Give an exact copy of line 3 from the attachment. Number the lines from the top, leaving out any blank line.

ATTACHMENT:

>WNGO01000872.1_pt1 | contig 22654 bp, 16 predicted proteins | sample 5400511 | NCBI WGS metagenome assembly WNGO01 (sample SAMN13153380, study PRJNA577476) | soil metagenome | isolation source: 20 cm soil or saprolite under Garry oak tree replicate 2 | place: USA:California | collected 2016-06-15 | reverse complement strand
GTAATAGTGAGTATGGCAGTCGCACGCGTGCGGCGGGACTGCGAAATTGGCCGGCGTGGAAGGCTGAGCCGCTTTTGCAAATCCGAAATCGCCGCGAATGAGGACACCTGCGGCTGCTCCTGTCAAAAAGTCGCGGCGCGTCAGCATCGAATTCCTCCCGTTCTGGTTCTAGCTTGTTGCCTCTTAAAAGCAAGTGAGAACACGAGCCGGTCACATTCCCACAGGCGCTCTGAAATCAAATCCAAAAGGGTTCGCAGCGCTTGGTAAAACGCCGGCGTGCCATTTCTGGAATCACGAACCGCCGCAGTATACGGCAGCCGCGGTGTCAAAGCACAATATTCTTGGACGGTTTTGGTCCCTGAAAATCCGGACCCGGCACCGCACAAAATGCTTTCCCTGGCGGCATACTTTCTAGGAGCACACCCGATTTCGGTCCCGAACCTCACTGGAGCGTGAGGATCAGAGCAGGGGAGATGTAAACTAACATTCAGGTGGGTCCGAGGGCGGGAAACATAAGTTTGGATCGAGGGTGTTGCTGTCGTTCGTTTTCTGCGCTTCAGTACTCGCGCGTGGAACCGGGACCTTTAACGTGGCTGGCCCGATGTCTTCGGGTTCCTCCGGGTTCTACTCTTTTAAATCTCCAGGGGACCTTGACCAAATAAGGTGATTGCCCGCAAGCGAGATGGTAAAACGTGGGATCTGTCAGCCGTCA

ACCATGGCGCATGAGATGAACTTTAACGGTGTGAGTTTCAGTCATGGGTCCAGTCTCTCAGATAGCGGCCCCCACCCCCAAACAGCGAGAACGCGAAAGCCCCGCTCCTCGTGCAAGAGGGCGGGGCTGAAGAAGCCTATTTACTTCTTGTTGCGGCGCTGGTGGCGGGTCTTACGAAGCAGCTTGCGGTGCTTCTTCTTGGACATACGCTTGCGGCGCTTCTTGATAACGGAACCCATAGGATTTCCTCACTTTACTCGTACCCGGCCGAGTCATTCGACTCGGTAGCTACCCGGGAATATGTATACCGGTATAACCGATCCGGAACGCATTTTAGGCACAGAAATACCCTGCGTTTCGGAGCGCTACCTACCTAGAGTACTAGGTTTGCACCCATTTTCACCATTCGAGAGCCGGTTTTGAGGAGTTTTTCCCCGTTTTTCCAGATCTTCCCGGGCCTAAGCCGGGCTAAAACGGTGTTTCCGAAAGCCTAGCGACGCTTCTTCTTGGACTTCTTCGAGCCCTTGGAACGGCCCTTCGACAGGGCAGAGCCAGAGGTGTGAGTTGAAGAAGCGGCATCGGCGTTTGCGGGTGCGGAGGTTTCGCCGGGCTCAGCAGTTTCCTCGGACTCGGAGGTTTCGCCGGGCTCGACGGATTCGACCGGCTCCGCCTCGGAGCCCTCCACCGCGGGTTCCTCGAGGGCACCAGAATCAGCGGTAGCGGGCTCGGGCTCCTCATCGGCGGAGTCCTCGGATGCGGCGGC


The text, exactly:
ACCATGGCGCATGAGATGAACTTTAACGGTGTGAGTTTCAGTCATGGGTCCAGTCTCTCAGATAGCGGCCCCCACCCCCAAACAGCGAGAACGCGAAAGCCCCGCTCCTCGTGCAAGAGGGCGGGGCTGAAGAAGCCTATTTACTTCTTGTTGCGGCGCTGGTGGCGGGTCTTACGAAGCAGCTTGCGGTGCTTCTTCTTGGACATACGCTTGCGGCGCTTCTTGATAACGGAACCCATAGGATTTCCTCACTTTACTCGTACCCGGCCGAGTCATTCGACTCGGTAGCTACCCGGGAATATGTATACCGGTATAACCGATCCGGAACGCATTTTAGGCACAGAAATACCCTGCGTTTCGGAGCGCTACCTACCTAGAGTACTAGGTTTGCACCCATTTTCACCATTCGAGAGCCGGTTTTGAGGAGTTTTTCCCCGTTTTTCCAGATCTTCCCGGGCCTAAGCCGGGCTAAAACGGTGTTTCCGAAAGCCTAGCGACGCTTCTTCTTGGACTTCTTCGAGCCCTTGGAACGGCCCTTCGACAGGGCAGAGCCAGAGGTGTGAGTTGAAGAAGCGGCATCGGCGTTTGCGGGTGCGGAGGTTTCGCCGGGCTCAGCAGTTTCCTCGGACTCGGAGGTTTCGCCGGGCTCGACGGATTCGACCGGCTCCGCCTCGGAGCCCTCCACCGCGGGTTCCTCGAGGGCACCAGAATCAGCGGTAGCGGGCTCGGGCTCCTCATCGGCGGAGTCCTCGGATGCGGCGGC